And it’s happening today. And that’s why we’re bears, because that creates huge opportunity for those who know how to take advantage of it. 

– So, you referenced Fannie Mae. Could you go into a little bit more detail, then, about, you know, what would be normal behavior for them? They wouldn’t normally take [crosstalk] 

– They want to keep going. They would take it back, but they don’t want to hold the asset on their books. That’s not what they do, right? So, they’re not…now they’re trying to… So, they have brokers, that have relationship with Fannie, and those brokers take those assets out to the open market, right? And so that Fannie can get their loan paid back. They don’t really care what the value is. 

They only care about what the loan is getting get paid at, but some of these assets are about 20% to 30% greater in appraised value than what the loan is. So, if you can get your hands on those assets, as soon as you close, you’re up 20% to 30%, and then some of these assets could be, like, 60% occupancy. If you get that up to 85%, 90% occupancy, then you’re creating a 2X, 3X multiple on an asset that you can turn around in 18 months. 

– Got it. Okay. And, to your point, because it’s an election year, some of this stress, you think the media just doesn’t want to report it? 

– You haven’t heard about it. Right? I haven’t heard about it. Right? All I hear about is I hear about home prices, I hear how millennials can’t afford to buy a home, I hear about there’s no inventory. Right? I hear about the NRA, I hear about homebuilders, but I don’t hear about commercial real estate and what’s going back to the banks. 

– Well, you’re right that, I mean, that is one story that is in the media, that is a negative story, I think. I’m a millennial. You know, I’m guilty, you know. Try not to judge me. I know my generation takes a lot of probably deserved… 

– A lot of heat, yeah. 

– Deserved. I would say deserved, in many cases, right? But it’s not a good thing that home prices are totally unaffordable for people in my generation, that are, you know, with family formation, trying to start their families. Is that going to ease, or is that just, are we going to be, like, you know, Europe, a lot of these countries in Europe, where it’s like, if you save for 30 years, you might be able to afford, you know, a tiny little one-bedroom condo or something, and then you got to pass that down to your kids, because you’ll never get another… 

Is that what we’re headed towards as a country? 

– That, you know, so, you know, I was doing some research for the show, and what I found is that home prices are down 18%, from their highs. Now, with what’s going on with interest rates today, if we do have a soft landing, right, when it comes to a potential recession, we have a soft landing because of the inflation, it’s projected that home prices on existing homes would go up about 13%.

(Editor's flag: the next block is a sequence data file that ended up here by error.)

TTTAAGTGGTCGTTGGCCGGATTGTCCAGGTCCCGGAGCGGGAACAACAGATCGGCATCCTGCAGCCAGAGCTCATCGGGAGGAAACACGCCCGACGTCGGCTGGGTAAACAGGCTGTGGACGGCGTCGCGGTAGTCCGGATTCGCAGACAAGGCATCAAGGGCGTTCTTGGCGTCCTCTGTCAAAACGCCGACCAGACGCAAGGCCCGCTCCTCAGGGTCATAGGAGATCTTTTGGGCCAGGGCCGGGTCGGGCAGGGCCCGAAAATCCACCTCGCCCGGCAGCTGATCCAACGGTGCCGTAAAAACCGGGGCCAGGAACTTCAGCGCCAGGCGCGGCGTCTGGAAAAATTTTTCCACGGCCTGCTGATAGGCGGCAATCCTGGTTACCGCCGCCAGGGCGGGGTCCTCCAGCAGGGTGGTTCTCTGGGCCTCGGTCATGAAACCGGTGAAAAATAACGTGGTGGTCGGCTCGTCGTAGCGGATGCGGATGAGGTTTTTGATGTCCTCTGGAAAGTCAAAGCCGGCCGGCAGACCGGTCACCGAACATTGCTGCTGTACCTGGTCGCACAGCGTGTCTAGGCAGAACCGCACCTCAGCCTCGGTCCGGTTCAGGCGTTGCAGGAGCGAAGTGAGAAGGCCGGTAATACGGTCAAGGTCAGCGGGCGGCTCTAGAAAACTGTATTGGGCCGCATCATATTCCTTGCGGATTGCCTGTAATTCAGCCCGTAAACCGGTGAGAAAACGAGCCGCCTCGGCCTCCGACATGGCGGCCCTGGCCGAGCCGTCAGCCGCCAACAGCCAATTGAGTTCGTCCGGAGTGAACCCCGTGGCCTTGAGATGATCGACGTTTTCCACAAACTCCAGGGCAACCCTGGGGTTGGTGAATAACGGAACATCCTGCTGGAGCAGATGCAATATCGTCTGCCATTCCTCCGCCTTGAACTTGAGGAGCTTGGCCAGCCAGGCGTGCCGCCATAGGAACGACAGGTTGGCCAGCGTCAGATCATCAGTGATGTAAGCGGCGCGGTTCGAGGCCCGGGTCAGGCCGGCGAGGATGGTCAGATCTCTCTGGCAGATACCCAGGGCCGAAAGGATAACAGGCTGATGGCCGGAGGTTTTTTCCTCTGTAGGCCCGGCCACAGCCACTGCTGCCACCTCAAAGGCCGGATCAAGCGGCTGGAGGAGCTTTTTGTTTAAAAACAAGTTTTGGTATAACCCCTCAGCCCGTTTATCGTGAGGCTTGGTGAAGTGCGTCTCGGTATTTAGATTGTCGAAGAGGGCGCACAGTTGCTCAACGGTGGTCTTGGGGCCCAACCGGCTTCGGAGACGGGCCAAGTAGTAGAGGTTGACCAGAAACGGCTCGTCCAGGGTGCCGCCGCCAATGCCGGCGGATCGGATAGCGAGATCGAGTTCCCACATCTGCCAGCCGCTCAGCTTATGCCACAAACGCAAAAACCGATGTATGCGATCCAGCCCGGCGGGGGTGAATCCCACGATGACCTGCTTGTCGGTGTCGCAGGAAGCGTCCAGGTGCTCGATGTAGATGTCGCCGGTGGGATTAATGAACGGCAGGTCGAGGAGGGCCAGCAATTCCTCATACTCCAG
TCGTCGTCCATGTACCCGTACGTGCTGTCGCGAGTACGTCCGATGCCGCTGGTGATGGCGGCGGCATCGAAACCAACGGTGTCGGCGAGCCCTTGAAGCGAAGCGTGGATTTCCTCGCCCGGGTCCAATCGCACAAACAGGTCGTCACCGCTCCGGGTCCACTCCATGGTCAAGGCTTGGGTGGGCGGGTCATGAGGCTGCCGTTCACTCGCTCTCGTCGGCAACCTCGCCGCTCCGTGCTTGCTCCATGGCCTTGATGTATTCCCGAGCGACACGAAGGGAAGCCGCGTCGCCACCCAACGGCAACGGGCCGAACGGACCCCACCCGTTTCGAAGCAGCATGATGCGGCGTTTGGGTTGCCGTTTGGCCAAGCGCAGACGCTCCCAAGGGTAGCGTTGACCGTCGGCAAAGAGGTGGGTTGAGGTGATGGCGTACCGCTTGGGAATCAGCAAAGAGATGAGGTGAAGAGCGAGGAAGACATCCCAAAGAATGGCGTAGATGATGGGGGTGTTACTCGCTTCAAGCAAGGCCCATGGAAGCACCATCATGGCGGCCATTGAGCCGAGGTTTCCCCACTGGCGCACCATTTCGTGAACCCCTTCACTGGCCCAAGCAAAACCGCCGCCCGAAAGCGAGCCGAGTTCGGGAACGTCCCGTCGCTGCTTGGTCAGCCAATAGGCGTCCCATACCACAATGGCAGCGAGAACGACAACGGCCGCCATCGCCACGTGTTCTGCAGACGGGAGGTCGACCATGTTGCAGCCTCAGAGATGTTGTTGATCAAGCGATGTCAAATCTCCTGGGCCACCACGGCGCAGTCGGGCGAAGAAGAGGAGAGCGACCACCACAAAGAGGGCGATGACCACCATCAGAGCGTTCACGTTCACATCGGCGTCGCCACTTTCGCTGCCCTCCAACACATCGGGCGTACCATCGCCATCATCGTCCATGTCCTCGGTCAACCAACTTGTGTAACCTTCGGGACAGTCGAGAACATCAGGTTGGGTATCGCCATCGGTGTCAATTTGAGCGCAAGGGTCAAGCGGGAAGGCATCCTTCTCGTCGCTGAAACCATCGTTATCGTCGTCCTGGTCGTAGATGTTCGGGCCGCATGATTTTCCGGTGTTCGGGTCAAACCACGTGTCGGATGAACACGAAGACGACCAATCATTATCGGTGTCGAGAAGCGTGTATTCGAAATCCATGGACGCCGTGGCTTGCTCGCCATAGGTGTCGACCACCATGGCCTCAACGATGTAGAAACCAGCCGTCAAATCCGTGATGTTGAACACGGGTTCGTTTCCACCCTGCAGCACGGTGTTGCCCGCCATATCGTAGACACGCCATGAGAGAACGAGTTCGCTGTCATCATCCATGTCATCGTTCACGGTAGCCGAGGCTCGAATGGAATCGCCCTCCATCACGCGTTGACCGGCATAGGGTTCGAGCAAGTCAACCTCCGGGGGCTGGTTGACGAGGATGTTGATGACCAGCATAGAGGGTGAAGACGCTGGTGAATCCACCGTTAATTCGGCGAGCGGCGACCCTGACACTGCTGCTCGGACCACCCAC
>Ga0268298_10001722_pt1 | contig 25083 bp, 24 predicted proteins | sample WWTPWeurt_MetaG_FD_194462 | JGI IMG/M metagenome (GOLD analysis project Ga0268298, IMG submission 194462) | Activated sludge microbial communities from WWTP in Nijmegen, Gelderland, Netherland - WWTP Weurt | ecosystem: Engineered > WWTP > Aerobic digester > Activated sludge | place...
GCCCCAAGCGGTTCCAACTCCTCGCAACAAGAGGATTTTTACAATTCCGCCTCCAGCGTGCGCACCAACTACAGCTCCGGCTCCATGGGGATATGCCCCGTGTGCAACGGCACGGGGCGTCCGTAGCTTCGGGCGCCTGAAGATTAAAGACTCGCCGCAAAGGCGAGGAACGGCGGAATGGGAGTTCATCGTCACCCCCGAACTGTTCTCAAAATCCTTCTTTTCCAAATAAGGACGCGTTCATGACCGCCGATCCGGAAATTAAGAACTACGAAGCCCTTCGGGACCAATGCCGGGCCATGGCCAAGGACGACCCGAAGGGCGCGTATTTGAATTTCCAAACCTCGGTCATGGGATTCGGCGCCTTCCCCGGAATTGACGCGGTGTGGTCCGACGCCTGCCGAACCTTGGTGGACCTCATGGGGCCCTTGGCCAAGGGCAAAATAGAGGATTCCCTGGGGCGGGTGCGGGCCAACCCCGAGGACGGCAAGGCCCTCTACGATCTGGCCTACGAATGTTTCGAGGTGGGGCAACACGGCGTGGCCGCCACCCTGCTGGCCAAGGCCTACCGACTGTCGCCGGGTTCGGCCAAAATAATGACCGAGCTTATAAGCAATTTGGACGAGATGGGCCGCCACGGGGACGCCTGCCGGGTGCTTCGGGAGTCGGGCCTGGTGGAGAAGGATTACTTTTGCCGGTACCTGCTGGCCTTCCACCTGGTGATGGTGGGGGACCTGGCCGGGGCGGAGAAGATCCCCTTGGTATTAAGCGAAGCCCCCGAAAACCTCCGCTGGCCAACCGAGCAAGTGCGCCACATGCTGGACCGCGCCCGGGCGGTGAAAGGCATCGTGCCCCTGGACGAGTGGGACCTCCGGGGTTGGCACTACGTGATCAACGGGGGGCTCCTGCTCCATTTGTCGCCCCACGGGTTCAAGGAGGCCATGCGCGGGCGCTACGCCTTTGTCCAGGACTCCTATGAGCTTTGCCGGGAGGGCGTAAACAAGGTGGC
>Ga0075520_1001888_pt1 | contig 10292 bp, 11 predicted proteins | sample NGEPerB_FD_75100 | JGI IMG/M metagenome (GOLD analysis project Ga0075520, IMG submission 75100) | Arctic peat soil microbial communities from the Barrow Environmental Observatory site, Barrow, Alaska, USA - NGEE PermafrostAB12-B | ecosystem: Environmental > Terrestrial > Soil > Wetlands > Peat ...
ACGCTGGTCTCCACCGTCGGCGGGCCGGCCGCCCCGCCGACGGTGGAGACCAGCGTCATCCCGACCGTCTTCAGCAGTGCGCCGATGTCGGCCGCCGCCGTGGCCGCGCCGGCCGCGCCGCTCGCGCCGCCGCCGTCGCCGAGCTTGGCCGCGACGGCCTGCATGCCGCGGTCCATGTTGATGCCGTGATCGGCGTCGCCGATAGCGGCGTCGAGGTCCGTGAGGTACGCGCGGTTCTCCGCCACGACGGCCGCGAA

So that’s worse for you, right? On new homes, they’re up by 5%, but by the end of the third quarter of this year, another, they should be going up another 19%. Another bad thing for millennials. Why? 

There’s no inventory. If I have a 3.38% interest rate, and even though I may have made double my money on my home, I’m not selling my house to go into an interest rate at 6.5%, 7%. Why would I do that? My mortgage payment is higher than what it is today. I might as well just stay here, remodel my home, right? Take, get a HELOC, pull cash out of my equity, remodel my home, then make it exactly what I want it to be, instead of moving into something that I wanted it to be. 

And that’s what’s going on, and that’s why there’s such a lock-up in houses. So, you know, some of my young guys here… I’m going to throw a nugget out to the audience. I told them some of my young guys here, like, 20, 25-year-olds, they’re like, “I want to buy a house.” I say, “Here’s what you’ve got to do. So, you’ve got to find somebody who owns their home, all cash, and wants to sell, right? So, you do a seller finance. 

You tell them, ‘Look, I’m going to give you today’s price today. Because you know the market’s going to change, the price is going to drop a year or two from now, but I’m going to lock in your price today. You give me a promissory note of interest only for two years. Here’s your down payment. I pay you your monthly payment. If I default, you take the home back. 

So you’re a win-win situation, Mr. Seller. You get a high price. And if I don’t pay you, you take the house back.'” But for a millennial, in two years, you can refinance, and it’s easier to refinance an asset than to purchase one. Because you’re already the owner. So, now I’ve got these young guys around here, looking for seller finance, so they can lock up their own homes, before the market changes, because, if interest rates drop, prices are going to go up, and you’re out of the market again. 

Right now, you’re out of the market because of high interest rates. Interest rates go down and prices go up, you’re still in the same situation, so take advantage of it now, for those sellers who want to lock in a high price today, and they’re willing to do seller carry. 

– So, Ed, I think what I’m hearing is, interest rates, at some point, go down, which would, in theory, all other things being equal, would make housing prices more affordable again, except, as the interest rates go down, that’s just going to make the asset prices go up. So, essentially, my total monthly payment, if I’m, you know, putting 20% down and buying a home the way, you know, most typical people do, that might net out to be in the same monthly, payment, right? 

– Right. Correct. It’s absolute correct. So, you have to take advantage right now, where there is no buyers that can qualify, right? So, a seller is going to carry the paper, because they don’t have a lot of people putting offers in. So, you come up, and put an offer in, give them a good down payment, they carry the paper. You’re in.